Formula injection

About Formula Injection

Almost every website today provides social, financial or informative detail to the internet users. Websites that contain sensitive data about users, such as banks, social networks and online stores, restrict the access to private data by using access-control measures such as authentication, authorization encryption mechanisms and more.
However, hackers are still able to find their way to the “prize” with very clever attacking techniques, as their primary target is usually the sensitive data behind the application.

In the following post we will review an unusual injection type, with a great potential to cause some SERIOUS DAMAGE if initiated. Well… how can it be initiated? It depends, primarily on the web application programmers, BUT also on the user himself.

Let’s start by saying that every application uses untrusted data.

Since the application is intended to be used by the public – we don’t know whether the user is a legitimate one, or a hacker trying numerous types of attacks in order to hijack user sessions, credentials and/or sensitive data such as credit card numbers.
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IOT – Compiling Brillo Easily

Google published the first version of Brillo, and as IoT researchers, the first thing that we want to do is to quickly compile and run it in order to get a feel for it, investigate it and learn as much as possible about the system…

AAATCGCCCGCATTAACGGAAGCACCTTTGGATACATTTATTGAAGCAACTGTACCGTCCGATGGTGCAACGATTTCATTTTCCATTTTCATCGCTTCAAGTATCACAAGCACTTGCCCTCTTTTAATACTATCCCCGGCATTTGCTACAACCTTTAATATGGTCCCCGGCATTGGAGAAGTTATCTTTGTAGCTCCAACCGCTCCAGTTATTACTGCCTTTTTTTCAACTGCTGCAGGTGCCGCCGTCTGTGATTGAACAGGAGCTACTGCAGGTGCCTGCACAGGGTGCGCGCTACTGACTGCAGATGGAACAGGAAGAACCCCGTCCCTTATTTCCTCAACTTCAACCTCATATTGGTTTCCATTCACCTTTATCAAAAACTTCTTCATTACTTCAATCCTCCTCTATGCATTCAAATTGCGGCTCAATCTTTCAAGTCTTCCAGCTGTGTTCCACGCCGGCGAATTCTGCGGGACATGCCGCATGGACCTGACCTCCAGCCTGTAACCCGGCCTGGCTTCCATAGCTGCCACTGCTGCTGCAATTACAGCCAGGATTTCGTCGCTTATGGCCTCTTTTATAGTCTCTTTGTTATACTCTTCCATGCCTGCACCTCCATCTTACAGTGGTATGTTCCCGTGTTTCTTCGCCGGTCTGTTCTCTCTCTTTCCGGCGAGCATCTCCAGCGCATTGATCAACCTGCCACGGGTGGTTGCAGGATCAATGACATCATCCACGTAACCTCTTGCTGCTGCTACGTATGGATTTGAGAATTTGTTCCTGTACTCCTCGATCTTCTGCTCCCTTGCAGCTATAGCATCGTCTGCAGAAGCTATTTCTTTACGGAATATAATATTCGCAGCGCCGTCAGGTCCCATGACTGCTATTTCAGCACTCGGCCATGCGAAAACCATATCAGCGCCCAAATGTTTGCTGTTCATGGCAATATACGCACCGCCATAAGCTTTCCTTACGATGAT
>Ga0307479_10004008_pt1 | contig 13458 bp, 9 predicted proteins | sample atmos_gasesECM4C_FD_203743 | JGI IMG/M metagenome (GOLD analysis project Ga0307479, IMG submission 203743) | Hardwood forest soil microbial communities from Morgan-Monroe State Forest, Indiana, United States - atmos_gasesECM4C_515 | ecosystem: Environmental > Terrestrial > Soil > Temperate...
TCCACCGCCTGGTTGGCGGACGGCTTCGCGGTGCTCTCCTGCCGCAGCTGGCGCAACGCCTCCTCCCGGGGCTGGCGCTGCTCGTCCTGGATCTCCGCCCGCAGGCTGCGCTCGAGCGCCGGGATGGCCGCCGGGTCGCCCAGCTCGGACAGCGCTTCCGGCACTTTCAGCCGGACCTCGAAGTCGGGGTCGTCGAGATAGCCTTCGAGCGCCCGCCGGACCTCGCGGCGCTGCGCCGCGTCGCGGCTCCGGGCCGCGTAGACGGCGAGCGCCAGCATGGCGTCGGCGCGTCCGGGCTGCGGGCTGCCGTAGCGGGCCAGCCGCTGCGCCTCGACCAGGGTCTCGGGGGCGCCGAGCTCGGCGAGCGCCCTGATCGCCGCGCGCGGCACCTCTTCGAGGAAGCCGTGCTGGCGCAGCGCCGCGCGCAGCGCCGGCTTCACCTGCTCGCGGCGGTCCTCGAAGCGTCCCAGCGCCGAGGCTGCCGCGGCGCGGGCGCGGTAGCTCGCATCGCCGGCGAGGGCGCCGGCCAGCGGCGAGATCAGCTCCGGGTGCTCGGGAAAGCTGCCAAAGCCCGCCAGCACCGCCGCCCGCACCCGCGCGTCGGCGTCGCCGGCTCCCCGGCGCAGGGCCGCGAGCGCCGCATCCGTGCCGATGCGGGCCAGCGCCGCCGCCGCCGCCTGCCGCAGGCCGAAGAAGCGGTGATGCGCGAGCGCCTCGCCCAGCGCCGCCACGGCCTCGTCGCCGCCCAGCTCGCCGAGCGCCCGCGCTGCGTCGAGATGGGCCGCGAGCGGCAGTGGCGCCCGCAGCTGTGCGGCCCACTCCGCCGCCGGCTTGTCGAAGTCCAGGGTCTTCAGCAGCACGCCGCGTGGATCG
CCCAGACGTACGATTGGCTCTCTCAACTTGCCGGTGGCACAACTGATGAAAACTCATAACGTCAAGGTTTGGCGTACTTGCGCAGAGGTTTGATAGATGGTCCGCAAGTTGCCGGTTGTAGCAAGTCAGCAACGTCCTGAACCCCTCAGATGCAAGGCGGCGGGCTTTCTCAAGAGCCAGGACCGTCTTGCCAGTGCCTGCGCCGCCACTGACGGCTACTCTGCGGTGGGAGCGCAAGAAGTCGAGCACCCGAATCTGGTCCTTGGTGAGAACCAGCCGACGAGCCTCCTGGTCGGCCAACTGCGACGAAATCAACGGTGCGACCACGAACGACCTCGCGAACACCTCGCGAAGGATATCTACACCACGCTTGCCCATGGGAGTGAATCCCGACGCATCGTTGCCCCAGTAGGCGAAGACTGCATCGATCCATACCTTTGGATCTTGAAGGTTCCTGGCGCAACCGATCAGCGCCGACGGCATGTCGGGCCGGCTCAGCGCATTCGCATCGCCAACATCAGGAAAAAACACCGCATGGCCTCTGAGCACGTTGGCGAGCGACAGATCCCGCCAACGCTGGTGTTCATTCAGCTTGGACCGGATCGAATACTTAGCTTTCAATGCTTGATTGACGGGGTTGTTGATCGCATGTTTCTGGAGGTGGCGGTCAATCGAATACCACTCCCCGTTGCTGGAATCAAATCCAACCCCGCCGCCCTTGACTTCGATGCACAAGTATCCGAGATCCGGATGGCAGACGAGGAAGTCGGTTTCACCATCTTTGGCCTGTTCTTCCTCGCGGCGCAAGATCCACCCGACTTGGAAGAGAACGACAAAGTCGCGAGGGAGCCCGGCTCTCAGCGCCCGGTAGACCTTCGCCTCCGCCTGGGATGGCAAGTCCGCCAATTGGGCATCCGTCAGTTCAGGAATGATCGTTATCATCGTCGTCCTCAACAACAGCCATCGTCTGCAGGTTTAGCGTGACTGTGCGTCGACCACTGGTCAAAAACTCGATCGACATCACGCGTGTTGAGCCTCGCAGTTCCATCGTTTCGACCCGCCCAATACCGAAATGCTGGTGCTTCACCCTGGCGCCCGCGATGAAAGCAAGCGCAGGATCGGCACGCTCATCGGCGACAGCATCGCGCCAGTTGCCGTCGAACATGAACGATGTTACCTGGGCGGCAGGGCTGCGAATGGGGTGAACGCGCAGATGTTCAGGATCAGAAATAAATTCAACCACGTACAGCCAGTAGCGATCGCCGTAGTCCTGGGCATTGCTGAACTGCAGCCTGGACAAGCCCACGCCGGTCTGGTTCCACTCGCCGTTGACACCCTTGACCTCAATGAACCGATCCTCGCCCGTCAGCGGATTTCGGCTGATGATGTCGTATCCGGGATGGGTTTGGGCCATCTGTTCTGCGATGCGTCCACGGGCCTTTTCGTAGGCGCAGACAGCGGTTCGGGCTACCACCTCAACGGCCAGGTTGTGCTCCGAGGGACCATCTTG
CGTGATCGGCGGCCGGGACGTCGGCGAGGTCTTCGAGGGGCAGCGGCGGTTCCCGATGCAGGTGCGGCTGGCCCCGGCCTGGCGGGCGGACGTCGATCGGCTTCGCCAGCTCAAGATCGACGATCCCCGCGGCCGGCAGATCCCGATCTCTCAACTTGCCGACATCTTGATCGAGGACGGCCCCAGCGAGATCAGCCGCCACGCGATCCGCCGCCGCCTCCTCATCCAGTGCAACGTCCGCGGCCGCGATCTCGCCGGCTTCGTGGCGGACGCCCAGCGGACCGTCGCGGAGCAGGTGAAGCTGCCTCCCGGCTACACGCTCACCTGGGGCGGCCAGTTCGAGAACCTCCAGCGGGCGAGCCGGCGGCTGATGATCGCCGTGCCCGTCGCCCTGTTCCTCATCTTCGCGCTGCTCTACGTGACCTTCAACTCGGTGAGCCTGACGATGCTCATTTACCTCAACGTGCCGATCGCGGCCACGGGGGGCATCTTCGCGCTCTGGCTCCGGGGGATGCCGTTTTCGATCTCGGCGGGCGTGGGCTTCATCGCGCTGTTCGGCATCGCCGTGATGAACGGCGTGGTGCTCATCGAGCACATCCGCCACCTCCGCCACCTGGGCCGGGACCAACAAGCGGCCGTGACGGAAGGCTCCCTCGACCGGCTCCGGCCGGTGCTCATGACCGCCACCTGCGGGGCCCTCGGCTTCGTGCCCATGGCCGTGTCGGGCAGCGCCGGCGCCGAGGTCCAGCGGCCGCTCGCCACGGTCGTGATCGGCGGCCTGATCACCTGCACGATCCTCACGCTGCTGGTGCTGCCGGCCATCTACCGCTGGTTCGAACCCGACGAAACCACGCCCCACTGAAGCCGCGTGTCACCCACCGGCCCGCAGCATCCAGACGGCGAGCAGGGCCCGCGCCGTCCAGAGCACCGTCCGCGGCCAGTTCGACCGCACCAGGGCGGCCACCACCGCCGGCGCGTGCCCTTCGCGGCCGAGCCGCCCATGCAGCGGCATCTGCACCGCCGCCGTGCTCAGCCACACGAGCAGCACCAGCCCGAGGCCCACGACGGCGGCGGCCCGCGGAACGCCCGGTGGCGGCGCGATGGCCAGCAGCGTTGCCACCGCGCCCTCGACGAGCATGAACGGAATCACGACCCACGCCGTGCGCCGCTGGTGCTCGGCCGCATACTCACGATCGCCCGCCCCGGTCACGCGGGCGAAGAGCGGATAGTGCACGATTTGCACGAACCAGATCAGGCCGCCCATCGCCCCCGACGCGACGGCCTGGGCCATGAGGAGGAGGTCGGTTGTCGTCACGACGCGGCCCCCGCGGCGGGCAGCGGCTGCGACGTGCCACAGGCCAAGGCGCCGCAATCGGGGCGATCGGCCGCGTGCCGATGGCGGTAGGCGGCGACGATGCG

At the beginning of our work we made some assumptions, which we found to have been correct:

  1. Instead of installing a new environment, it will be easier to install it on our AppUse VM which already has a lot of stuff on it.
  2. Google probably built it similarly to Android (both are Unix-based), so we took the Android compilation guide (links below).

Despite these shortcuts, we still came across a lot of trouble… I know for sure that you don’t want to waste your time to find and fix some stupid errors, so let me give you the shortest way to install it in a few steps and one script 🙂
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